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Her Majesty’s Theatre, Sat 24 Jun.
Opening to the strains of a revolutionary medley incorporating anthems from artists spanning contemporary music from The Beatles and Michael Jackson to Bob Marley, Rage Against The Machine and T. Rex, the Adelaide Cabaret Festival’s Closing Variety Gala was packed with thrilling performances from the impressive crop of performers on hand for the Festival’s final week.
Without missing a beat, the sharp and versatile band slipped straight into Rufus Wainwright’s Going To A Town, with Tripod’s Simon Hall stretching out his sonorous voice perhaps a bit more than his comedy gig allows. As he sang, a graffiti artist took to a ladder to begin building the border wall backdrop mural that would occupy artists in the background throughout the show.
Festival Co-Artistic Directors Ali McGregor and Eddie Perfect came out to chat with the audience and introduce “…opera singers who have fallen from grace,” Strange Bedfellows, who proceeded to sing irreverently about the dangers of sin, before Peter & Bambi Heaven brought their raunchy dancing magic comedy act to get huge laughs from Her Majesty’s well-packed Theatre.
Next was CYrens, whom Ali McGregor noted had some of the best voices in Australia, excerpting The Life’s My Body from their show honouring composer Cy Coleman. However, an early highlight in a night of highlights was a performance by the Class Of Cabaret Graduates, a group of, as the name implies, graduates of the Festival’s Class Of Cabaret program, performing a house-rocking rendition of the Beatles’ Revolution.
Eddie Perfect returned to treat us to another rejected song from his forthcoming Beetlejuice musical, a recurring element of this year’s festival I’d swear was a joke, were it not for his commitment to the material and the intricacy of the songs, as well as a number of news items attesting to its legitimacy. Tonight’s, I Gotta Get Out Of This House, is more elaborate and significantly funnier than The Hole, which was aired at Backstage Club Week 1 the night of the Opening Gala. Needless to say, the high quality of the rejected material portends good things for the eventual final product.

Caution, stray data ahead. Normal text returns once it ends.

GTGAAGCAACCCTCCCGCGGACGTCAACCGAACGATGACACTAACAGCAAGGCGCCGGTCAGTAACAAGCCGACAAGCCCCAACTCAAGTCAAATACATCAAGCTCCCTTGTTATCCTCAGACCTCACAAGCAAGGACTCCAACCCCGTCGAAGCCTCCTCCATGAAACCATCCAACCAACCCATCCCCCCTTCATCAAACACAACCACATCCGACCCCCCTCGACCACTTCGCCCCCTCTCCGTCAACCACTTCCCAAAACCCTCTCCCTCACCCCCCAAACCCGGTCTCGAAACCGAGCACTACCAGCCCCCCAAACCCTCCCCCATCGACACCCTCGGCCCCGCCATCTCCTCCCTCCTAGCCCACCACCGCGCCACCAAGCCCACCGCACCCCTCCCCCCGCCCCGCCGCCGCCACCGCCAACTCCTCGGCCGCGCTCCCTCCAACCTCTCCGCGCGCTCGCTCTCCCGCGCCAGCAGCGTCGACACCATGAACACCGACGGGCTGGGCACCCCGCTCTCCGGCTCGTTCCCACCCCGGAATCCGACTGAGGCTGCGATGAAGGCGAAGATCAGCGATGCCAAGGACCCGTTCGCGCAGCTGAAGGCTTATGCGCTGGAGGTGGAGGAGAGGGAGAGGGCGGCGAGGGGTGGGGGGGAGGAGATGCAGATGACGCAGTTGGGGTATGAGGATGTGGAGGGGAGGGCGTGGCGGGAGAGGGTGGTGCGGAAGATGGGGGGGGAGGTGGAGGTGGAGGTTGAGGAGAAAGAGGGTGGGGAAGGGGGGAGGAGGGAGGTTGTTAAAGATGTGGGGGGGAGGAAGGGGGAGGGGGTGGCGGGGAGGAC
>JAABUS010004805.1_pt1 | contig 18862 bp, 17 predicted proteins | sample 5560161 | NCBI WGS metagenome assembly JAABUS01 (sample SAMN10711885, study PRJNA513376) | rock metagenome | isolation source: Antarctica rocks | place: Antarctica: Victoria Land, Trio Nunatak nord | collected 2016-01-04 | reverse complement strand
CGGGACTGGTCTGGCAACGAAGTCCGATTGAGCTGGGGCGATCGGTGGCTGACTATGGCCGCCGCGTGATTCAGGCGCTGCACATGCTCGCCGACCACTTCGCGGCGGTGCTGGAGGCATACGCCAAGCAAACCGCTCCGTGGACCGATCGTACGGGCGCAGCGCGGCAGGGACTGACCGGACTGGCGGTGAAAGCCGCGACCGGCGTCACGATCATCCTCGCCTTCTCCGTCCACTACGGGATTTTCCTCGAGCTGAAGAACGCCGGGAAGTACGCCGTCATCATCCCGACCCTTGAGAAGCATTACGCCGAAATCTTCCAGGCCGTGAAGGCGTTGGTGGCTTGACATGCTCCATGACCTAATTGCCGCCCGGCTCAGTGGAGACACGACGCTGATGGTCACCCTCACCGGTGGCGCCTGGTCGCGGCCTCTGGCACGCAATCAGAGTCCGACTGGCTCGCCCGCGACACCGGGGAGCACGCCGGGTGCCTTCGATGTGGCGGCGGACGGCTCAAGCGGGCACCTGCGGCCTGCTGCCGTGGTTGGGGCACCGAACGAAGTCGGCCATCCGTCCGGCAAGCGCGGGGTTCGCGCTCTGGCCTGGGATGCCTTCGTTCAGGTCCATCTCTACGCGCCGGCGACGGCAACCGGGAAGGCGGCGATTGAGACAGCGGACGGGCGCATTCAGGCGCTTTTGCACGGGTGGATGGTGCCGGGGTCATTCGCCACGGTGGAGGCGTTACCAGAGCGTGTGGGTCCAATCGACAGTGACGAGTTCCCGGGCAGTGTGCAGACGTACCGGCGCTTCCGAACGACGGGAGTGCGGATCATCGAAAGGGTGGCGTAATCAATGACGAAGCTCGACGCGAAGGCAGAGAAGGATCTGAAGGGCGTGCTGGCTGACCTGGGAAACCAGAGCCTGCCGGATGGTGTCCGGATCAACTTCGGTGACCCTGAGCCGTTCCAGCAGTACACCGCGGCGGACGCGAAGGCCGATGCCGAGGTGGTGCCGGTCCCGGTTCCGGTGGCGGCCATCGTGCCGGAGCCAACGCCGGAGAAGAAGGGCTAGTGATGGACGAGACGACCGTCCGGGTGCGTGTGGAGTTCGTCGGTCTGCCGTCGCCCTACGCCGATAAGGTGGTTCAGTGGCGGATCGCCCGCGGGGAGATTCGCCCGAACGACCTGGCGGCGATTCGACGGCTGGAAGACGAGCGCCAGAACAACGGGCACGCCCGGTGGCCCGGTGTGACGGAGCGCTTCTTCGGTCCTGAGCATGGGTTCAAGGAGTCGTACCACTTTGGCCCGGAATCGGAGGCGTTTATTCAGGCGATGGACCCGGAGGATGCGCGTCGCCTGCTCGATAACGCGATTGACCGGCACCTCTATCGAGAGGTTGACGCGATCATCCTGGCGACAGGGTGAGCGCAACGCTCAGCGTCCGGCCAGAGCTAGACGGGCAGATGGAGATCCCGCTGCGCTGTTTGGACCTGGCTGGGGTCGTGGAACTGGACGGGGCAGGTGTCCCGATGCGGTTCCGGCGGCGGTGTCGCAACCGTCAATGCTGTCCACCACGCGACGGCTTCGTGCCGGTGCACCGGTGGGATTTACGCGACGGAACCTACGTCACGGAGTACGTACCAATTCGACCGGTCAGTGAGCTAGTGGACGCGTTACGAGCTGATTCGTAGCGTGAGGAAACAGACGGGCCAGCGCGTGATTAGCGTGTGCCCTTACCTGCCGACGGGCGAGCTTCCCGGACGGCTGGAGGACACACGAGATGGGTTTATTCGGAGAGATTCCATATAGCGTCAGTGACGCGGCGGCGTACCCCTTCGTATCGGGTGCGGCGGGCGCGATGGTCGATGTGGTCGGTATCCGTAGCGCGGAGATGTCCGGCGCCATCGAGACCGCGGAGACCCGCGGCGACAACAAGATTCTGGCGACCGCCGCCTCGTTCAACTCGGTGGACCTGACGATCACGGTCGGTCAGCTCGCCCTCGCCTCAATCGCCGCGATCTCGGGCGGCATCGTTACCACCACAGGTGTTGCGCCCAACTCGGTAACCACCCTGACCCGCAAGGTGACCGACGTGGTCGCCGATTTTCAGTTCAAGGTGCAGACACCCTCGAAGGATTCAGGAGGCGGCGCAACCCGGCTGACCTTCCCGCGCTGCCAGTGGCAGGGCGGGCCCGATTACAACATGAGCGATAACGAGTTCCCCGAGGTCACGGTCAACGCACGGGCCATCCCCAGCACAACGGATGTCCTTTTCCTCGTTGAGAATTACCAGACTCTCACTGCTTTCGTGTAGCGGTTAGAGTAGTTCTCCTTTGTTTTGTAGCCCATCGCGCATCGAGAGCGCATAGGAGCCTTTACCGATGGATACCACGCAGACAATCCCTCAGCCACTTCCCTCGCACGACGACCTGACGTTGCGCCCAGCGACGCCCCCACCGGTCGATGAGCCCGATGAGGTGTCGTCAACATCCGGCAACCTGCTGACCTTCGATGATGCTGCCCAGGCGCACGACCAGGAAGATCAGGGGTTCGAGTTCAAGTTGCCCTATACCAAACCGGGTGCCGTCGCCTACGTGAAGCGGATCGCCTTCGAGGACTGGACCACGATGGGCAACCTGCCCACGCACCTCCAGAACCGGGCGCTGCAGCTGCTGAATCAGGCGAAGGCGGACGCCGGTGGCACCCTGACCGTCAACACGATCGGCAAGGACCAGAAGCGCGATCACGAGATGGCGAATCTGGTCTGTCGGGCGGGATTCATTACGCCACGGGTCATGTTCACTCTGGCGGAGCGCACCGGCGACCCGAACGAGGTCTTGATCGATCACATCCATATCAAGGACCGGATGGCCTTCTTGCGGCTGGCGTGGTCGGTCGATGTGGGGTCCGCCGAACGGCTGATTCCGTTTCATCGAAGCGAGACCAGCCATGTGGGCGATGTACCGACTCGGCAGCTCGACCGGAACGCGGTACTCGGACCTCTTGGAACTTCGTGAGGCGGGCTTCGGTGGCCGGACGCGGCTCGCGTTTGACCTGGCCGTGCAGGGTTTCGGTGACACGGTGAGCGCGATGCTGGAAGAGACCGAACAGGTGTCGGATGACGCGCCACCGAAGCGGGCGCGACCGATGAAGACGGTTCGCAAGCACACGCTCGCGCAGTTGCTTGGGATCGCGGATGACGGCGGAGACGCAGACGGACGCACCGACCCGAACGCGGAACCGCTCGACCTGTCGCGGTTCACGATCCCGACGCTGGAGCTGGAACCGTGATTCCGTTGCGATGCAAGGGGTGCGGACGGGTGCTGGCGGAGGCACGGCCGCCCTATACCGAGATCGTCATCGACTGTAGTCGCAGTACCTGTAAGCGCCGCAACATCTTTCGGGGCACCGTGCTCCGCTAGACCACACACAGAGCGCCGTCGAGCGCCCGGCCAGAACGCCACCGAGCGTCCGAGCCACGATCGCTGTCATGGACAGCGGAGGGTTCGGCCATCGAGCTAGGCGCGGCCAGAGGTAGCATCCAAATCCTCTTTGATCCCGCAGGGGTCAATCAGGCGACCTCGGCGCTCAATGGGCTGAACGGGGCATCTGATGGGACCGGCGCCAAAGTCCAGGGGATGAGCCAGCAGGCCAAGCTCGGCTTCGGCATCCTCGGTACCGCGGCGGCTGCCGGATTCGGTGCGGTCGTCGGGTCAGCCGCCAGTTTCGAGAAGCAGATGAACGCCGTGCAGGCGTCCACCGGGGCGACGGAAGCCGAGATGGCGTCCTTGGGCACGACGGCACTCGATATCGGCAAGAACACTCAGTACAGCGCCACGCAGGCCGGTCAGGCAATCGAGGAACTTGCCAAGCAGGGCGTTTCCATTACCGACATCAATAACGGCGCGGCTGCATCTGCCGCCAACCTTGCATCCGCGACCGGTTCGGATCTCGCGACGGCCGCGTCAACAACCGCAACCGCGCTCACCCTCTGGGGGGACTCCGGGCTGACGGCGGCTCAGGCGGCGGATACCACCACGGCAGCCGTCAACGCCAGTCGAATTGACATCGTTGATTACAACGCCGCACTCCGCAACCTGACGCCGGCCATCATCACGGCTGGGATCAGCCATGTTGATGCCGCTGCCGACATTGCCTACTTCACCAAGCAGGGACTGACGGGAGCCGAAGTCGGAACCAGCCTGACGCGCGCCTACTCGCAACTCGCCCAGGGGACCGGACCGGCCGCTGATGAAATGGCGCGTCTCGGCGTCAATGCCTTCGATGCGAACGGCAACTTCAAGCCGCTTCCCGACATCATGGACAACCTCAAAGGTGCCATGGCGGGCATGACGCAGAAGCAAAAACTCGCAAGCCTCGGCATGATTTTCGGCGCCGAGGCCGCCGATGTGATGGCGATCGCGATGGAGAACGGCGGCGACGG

Even Eddie Perfect couldn’t help but gush when introducing Michael Feinstein, whose stunning, re-contextualised version of Billy Goldenberg’s Fifty Percent, with updated words from original lyricists Alan and Marilyn Bergman, brought the house down. From there it was up to the well-pregnant Catherine Alcorn to “Nashville up” Beyoncé’s Love On Top, which she did with aplomb, before Ali McGregor returned with a luxurious rendition of the INXS classic, Never Tear Us Apart.
Returning to the revolutionary side of the night’s theme, Cameron Goodall breathed life into Sam Cooke’s A Change Is Gonna Come, stunning the audience with his passionate delivery and powerful voice. A door in the graffiti wall opened and out of the fog appeared Reuben Kaye, to deliver a dramatic sequin and glitter-infused reading of Iggy Pop and Josh Homme’s Break Into Your Heart.
Lady Rizo followed to bring her anthemic Song Of Freedom, while breaking it down to let the audience in on her American apology tour, and thanking the Festival artists and audience for taking her mind off of “Cinnamon Hitler” and “the Angry Apricot,” to nods and laughter, before bringing it home to a strong audience response.
Next, McGregor and Perfect came to present the Festival’s Icon Award to Debra Byrne in absentia, who is recovering from emergency surgery, and her Tapestry showmate Vika Bull accepted on her behalf. From there, Ali McGregor acknowledged that Eddie Perfect would not be able to return for next year’s Cabaret Festival artistic directing duties, instead providing limited input through an advisory role, but Perfect countered that Ali McGregor will return as the sole Artistic Director for the 2018 Festival.
With that, it was time for the last song of the night, bringing several of the artists back to collaborate on Eddie Perfect’s The Light, which might make the cut for his King Kong musical. Hearing McGregor and Perfect sing in unison on the chorus of the slow, expressive R&B number was a treat, and the Festival choir that amassed brought the Gala to a heartwarming conclusion, earning a standing ovation from the audience.